John F. Hawley

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John F. Hawley (born 1958) is an American astrophysicist and a professor of astronomy at the University of Virginia. In 2013, he shared the Shaw Prize for Astronomy with Steven Balbus.[1]

Early life[edit]

John Hawley was born in 1958 in Annapolis, Maryland.[2] He is the younger brother of former astronaut Steven A. Hawley and graduated from Central High School in Salina, Kansas.[3]

Hawley is a graduate of Haverford College. He received his Ph.D. in astronomy from the University of Illinois at Urbana–Champaign in 1984.[2]

Professional career[edit]

Hawley was a Bantrell Prize Fellow in Theoretical Astrophysics at the California Institute of Technology from 1984 to 1987.[2] He then joined the faculty of the University of Virginia in 1987 as an assistant professor. He was promoted to full professor in 1999 and was chair of the Department of Astronomy from 2006 to 2012.[1] As of 2015, Hawley is the Associate Dean for the Sciences in the College of Liberal Arts and Sciences.[4] His research interests include computational astrophysics and accretion disks.[5]


Hawley was the 1993 recipient of the Helen B. Warner Prize for Astronomy of the American Astronomical Society. [6][7] In 2013, he and former colleague Steven Balbus shared the Shaw Prize in Astronomy for their work on the magnetorotational instability (MRI). Considered one of the highest honors in astronomy, the prize included a US$1 million cash award.[1] According to the Shaw selection committee the "discovery and elucidation of the magnetorotational instability (MRI)" solved the previously "elusive" problem of accretion, a widespread phenomenon in astrophysics and "provides what to this day remains the only viable mechanism for the outward transfer of angular momentum in accretion disks".[8] The Shaw Prize ceremony was held September 23 in Hong Kong.[1]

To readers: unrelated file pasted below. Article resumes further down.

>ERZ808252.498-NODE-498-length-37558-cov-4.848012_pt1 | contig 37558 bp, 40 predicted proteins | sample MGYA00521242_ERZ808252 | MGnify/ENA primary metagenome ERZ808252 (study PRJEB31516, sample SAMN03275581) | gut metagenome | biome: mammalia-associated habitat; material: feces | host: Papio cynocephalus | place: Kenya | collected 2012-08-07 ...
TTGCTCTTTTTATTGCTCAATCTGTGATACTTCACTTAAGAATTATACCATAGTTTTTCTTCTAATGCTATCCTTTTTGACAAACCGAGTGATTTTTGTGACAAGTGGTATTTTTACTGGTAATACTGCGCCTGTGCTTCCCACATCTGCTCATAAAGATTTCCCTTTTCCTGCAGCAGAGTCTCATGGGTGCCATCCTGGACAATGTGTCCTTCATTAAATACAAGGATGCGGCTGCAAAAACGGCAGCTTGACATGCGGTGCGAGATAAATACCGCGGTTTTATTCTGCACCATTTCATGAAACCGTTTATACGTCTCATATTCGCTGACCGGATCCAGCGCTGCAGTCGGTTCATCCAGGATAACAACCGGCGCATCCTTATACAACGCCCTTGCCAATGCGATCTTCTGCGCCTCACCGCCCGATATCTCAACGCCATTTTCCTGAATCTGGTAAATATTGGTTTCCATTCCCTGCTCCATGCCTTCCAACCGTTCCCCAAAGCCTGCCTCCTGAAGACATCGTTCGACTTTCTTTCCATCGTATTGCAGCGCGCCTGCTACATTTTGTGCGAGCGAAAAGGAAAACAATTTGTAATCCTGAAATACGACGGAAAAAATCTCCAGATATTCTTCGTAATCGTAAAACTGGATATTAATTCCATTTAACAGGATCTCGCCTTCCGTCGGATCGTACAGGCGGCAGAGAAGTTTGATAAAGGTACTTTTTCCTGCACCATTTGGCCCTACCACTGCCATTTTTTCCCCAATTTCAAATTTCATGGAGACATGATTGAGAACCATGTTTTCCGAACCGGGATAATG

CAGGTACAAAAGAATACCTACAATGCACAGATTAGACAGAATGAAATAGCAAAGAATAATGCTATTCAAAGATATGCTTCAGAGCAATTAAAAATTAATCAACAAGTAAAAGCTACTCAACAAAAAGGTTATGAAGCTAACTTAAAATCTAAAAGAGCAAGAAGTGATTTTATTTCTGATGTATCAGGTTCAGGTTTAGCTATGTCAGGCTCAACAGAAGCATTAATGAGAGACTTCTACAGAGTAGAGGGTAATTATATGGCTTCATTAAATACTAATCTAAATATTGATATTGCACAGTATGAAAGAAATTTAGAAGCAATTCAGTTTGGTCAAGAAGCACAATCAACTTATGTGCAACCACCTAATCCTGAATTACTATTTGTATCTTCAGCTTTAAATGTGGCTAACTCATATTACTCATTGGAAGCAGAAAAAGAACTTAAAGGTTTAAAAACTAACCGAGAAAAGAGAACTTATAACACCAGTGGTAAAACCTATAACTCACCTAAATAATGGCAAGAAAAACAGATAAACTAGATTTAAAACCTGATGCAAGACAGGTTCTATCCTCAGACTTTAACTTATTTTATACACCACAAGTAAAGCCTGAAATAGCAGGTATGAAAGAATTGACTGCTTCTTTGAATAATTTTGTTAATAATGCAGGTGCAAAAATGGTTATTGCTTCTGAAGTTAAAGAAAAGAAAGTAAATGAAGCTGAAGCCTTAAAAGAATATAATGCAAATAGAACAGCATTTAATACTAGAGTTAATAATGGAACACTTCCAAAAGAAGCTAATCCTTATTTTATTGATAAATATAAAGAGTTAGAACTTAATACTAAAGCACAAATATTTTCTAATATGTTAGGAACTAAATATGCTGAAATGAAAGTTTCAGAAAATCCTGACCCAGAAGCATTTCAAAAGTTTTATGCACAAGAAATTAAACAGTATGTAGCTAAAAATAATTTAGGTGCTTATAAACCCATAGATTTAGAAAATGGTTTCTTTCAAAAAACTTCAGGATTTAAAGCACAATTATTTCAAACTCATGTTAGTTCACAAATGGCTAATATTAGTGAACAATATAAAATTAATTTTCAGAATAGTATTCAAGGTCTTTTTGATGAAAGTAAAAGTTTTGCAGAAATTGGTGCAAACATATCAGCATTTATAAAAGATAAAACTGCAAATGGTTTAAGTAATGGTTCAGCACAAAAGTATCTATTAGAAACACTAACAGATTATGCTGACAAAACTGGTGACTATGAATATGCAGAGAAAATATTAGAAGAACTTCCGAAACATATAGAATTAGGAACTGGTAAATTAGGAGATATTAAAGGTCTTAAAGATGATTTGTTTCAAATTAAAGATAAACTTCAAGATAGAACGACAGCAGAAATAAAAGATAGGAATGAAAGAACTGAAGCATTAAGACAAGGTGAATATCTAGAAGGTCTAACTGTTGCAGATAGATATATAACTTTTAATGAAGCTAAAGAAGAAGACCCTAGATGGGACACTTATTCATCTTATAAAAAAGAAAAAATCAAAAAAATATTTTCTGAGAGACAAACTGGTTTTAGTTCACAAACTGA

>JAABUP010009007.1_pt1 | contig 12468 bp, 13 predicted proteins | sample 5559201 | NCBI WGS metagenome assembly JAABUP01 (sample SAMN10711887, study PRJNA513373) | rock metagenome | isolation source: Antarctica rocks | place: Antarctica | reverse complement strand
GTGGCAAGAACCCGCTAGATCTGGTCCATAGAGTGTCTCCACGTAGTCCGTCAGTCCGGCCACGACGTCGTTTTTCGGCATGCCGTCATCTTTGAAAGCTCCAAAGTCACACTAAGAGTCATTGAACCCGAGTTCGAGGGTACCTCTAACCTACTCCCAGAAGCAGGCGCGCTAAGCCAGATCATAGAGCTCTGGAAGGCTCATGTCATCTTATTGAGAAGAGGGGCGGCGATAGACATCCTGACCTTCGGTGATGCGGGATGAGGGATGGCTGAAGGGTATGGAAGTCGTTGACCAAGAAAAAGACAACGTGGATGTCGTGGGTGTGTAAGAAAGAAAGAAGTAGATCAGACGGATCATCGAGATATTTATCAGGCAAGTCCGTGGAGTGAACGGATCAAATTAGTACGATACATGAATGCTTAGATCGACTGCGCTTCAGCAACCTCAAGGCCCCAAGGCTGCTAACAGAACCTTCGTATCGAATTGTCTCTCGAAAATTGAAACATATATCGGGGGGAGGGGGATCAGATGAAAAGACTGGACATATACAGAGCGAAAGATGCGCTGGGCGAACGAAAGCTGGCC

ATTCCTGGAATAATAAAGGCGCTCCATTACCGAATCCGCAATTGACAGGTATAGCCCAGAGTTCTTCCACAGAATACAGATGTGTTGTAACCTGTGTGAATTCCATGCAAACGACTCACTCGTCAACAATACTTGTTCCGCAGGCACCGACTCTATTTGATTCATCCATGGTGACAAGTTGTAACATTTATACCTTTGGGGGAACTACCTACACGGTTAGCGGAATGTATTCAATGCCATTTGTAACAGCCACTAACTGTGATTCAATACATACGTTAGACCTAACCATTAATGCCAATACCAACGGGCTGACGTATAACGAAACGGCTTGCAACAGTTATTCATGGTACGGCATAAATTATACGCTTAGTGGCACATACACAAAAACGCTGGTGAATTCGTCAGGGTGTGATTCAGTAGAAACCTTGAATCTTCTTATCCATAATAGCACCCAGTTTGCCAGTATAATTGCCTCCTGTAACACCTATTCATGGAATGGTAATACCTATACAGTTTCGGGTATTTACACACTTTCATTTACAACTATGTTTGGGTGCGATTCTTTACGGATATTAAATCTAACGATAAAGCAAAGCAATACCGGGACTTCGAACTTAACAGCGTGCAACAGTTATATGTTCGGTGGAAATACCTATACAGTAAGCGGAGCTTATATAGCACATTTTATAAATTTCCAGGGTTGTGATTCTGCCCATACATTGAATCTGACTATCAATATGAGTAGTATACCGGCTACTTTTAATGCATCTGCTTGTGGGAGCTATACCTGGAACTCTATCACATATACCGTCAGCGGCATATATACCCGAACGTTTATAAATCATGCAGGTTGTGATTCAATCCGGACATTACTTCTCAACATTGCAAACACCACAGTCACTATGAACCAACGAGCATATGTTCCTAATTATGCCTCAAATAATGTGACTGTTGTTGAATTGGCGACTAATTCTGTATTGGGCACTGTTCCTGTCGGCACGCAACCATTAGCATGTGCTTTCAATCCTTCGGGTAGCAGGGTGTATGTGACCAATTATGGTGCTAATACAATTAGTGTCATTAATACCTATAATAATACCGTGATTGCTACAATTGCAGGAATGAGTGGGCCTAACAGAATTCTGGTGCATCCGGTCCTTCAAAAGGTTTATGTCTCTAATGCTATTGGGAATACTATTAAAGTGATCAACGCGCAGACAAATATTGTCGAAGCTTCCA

When Hawley learned of the Shaw Prize via email, he thought it was a scam. "I started looking for the Nigerian return address and a request for my bank account number," he later joked.[1] He also recalled watching late-night kung fu movies made by Run Run Shaw, the prize's founder, and joked that now he would have to buy a good tuxedo rather than wear "the usual astronomer attire – blue jeans and sneakers."[1] On the prize money, he commented "We're just selfless scientists who live for the joy of discovery, but it's nice to get some cash, too."[3]


  1. ^ a b c d e f Samarrai, Fariss. "Astronomer John Hawley Wins 2013 Shaw Prize in Astronomy". University of Virginia.
  2. ^ a b c "Biographical Notes of Laureates". Shaw Prize. May 28, 2013. Retrieved June 21, 2013.
  3. ^ a b DeMuth, Gary (May 29, 2013). "Former Salinan wins prestigious award for astronomy". Salina Journal. Archived from the original on June 17, 2013.
  4. ^ Woo, Meredith Jung-En. "John Hawley Appointed as Associate Dean for the Sciences". University of Virginia. Archived from the original on 2013-05-30.
  5. ^ "John Hawley | Department of Astronomy, U.Va". Retrieved 2019-07-26.
  6. ^ American Astronomical Society. "Helen B. Warner Prize for Astronomy". American Astronomical Society. Archived from the original on 2013-05-30. Retrieved 2013-06-09.
  7. ^ "John F. Hawley received the 1993 Helen P. Warner Prize of the American Astronomical Society.", Physics Today, 46: R61, 1993, Bibcode:1993PhT....46R..61., doi:10.1063/1.2809037
  8. ^ "Shaw Prize Press Release" (Press release). The Shaw Prize. May 28, 2013. Retrieved June 21, 2013.

External links[edit]